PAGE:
Hong Kong’s mass hamster cull prompts an NFT protest as animals are ‘resurrected’ online

January 21, 2022, 7:32 PM UTC

Hong Kong’s start of a mass hamster cull to curb the spread of COVID-19 is prompting pet owners and animal welfare groups to protest.

On Tuesday, Hong Kong’s government announced that it would kill nearly 2,000 hamsters and other small animals in pet shops—including rabbits and chinchillas—in what officials said is an effort to eliminate the risk of animal-to-human transmission of the coronavirus. Dozens of hamsters at the Little Boss pet shop in Hong Kong that had been imported from the Netherlands tested positive for the Delta strain this week as have several people connected to the shop.

Hong Kong officials acknowledge that there’s no conclusive evidence of hamsters infecting humans, but the “likelihood of animal spread to human [has] increased a lot,” Hong Kong health official Chuang Shuk-kwan said at a press briefing yesterday.

Authorities “strongly encouraged” pet owners who bought hamsters after Dec. 22—when the first batch of hamsters from the Netherlands arrived in Hong Kong—to turn in their furry friends for “humane disposal.”

Online petitions and hamster rescue groups have sprung up in response. One Change.org petition calling on the government to “stop the government from wrongfully euthanizing… small pets” collected over 36,000 signatures in three days. Animal rescue groups have congregated outside pet collection facilities and sent reminders on social media to tell owners that pet surrender is voluntarily and not legally obligated.

The groups have also recruited volunteers to temporarily house or adopt hamsters that have been given up by their owners.

Meanwhile, a group of four university students and recent graduates in Hong Kong, has plans to “digitally resurrect” 2,000 hamsters online. “We will not stand for euthanizing of our little hamsters! Our hamsters will live with us on the blockchain,” the project founders said on Instagram.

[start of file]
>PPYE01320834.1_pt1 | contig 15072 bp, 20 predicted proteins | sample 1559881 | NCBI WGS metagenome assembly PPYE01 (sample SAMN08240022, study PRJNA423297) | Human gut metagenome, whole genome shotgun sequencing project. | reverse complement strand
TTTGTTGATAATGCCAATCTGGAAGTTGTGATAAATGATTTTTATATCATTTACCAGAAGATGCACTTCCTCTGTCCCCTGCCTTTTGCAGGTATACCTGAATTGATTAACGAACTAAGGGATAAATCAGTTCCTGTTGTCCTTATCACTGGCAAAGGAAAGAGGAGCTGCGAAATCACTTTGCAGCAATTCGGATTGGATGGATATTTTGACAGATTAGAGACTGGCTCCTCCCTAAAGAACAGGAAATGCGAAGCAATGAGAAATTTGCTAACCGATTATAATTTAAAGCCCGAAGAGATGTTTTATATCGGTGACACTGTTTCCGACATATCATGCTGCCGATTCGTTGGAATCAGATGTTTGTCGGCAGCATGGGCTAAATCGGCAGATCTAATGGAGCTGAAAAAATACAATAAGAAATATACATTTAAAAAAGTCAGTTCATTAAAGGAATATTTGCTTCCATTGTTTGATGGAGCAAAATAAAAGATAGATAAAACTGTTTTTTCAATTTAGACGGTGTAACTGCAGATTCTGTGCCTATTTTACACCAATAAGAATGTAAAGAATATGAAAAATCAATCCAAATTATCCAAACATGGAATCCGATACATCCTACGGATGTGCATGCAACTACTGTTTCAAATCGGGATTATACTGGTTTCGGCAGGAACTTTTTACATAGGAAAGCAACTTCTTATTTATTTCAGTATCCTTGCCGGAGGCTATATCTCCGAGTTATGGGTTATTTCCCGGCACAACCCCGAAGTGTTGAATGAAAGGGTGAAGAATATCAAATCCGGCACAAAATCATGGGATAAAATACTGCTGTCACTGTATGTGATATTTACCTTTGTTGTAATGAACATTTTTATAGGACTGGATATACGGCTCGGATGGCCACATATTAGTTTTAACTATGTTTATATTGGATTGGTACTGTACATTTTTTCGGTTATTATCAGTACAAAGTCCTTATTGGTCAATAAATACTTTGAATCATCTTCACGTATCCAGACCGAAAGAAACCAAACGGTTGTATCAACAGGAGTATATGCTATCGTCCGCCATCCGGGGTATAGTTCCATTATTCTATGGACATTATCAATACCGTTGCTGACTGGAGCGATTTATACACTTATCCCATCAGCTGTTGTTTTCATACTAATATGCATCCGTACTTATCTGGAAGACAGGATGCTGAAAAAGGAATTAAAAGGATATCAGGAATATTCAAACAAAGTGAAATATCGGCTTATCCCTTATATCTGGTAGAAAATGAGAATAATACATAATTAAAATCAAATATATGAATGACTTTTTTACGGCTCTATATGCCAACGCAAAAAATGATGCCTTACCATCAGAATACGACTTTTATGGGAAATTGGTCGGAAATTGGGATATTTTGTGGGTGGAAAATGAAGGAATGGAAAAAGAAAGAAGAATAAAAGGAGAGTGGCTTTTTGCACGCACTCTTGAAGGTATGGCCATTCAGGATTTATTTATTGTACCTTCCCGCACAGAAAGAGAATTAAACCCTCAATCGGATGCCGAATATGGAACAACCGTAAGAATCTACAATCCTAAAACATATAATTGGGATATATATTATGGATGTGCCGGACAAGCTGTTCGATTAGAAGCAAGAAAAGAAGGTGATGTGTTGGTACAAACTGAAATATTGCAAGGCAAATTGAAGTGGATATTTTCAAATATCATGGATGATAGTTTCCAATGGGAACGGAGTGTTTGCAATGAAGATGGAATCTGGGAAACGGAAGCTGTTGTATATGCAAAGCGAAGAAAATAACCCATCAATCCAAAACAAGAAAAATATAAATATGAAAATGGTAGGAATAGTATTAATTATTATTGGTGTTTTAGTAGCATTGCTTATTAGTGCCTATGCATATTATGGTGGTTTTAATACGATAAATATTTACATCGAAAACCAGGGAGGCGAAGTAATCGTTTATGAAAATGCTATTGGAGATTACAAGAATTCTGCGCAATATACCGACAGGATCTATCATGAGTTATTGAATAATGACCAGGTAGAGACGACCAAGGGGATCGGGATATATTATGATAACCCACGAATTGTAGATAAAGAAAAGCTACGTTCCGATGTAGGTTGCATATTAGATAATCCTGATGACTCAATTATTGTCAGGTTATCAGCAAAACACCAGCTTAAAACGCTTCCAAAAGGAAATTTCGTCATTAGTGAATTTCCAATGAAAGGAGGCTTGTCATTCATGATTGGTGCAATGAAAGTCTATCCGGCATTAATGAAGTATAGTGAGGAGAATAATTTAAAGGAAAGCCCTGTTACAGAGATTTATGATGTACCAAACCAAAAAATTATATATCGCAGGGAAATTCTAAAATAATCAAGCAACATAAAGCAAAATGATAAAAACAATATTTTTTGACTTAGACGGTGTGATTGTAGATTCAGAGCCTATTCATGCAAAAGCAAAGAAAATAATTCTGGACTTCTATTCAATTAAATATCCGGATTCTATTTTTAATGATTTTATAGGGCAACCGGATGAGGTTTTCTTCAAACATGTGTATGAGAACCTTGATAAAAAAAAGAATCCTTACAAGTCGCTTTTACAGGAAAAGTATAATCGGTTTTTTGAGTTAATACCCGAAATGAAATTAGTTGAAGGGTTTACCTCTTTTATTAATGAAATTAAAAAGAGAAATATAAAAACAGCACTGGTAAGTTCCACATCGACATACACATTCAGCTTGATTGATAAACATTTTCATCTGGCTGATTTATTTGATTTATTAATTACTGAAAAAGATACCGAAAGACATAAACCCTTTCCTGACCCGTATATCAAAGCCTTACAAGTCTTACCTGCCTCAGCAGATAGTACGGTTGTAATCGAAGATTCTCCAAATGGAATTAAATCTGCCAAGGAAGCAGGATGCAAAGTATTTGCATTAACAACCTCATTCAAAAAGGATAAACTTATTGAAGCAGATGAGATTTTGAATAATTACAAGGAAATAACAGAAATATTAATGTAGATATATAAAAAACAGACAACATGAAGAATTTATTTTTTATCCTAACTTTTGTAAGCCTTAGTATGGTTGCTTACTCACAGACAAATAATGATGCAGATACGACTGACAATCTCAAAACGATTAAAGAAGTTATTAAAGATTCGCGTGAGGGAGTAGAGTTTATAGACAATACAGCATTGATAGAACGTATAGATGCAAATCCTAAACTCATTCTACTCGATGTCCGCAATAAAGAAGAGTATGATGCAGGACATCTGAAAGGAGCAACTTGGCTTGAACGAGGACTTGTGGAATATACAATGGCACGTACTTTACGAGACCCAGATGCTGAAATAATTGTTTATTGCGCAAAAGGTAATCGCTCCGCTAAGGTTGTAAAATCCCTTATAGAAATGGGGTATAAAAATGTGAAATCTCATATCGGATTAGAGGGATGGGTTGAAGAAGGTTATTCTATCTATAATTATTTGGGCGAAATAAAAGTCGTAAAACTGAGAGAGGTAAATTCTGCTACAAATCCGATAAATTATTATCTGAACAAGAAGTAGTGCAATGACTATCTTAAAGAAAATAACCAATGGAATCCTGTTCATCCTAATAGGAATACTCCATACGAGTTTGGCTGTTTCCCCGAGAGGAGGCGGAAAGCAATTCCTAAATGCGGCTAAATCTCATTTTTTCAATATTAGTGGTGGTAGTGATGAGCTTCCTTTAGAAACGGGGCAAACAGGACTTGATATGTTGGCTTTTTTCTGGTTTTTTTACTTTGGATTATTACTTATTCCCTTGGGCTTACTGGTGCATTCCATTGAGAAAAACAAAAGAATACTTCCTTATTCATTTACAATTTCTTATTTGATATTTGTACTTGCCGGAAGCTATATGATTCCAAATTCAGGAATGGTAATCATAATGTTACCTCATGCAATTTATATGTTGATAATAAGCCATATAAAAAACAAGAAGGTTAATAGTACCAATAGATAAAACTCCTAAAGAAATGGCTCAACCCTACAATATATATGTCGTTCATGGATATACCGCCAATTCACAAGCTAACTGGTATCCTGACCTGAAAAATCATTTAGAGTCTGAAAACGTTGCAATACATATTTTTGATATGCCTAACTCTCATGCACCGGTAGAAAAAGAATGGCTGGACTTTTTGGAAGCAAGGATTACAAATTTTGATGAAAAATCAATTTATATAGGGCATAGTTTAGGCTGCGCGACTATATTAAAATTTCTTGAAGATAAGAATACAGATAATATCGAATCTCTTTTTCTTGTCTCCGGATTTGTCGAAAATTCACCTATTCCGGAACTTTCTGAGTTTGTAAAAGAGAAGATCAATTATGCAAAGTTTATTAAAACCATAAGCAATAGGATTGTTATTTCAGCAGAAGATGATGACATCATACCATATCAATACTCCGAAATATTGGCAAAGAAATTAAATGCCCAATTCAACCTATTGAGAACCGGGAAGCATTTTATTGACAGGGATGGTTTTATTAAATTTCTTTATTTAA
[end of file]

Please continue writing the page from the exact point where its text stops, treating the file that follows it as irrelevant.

The project, called ‘Carrie’s Hamsters’—named after Hong Kong’s embattled chief executive Carrie Lam—will mint 2,000 hamsters as NFTs, or non-fungible tokens, on Jan. 24. Supporters of the project will receive a digital art hamster in various forms and colors “with attributes that directly relate back to… Hong Kong,” said an Instagram post.

The hamster art will be minted using Solana, a decentralized blockchain that hosts thousands of NFT, DeFi (decentralized finance) and Web3 projects.

One teaser released on Thursday depicts a digital hamster roaming Penny’s Bay—Hong Kong’s designated quarantine facility for inbound travelers, incoming aircrew and those exposed to COVID-19. Hong Kong has one of the most stringent COVID-19 policies in the world, with most inbound travelers and aircrew subject to 14 or 21 days of strict hotel quarantine. Around 100 people who visited Little Boss have been sent to isolate at the sterile quarantine camp, which is only 800 meters from Hong Kong’s Disneyland amusement park. Other NFT hamsters are seen wearing COVID-19 face shields and a yellow hard hat—the latter a symbol of Hong Kong’s 2019 democracy protests.

The final version of the digital hamsters will look slightly different from the currently released prototypes which are in a ‘raw’ format, the group says.

Fortune exchanged WhatsApp messages with one of the founders behind the NFT hamster project, who insisted on anonymity, saying the group “prefers more privacy in the crypto world.” The founder, who goes by her initials ‘CW,’ said that “[we are] simply [animal] lovers. Some of us [have] hamsters at home, hence [we feel] quite emotional when seeing the news.”

Hong Kong’s Penny’s Bay quarantine camp.
Paul Yeung—Bloomberg/Getty Images

Proceeds from the NFT sales will go towards an animal rights charity, operation costs and “community maintenance,” CW said. The founders will shortlist four charities and hold a vote on Instagram to select the final charity to receive the funds.

As of Friday, 68 people have dropped off their pet hamsters for euthanization, according to Hong Kong’s Agriculture, Fisheries and Conservation Department (AFCD). The AFCD on Friday also warned residents not to interfere with pet owners surrendering their hamsters. “If the people concerned continue with such action, or fail to return the hamsters taken away, the AFCD will stringently follow up and hand it over to the police for handling,” the agency said.

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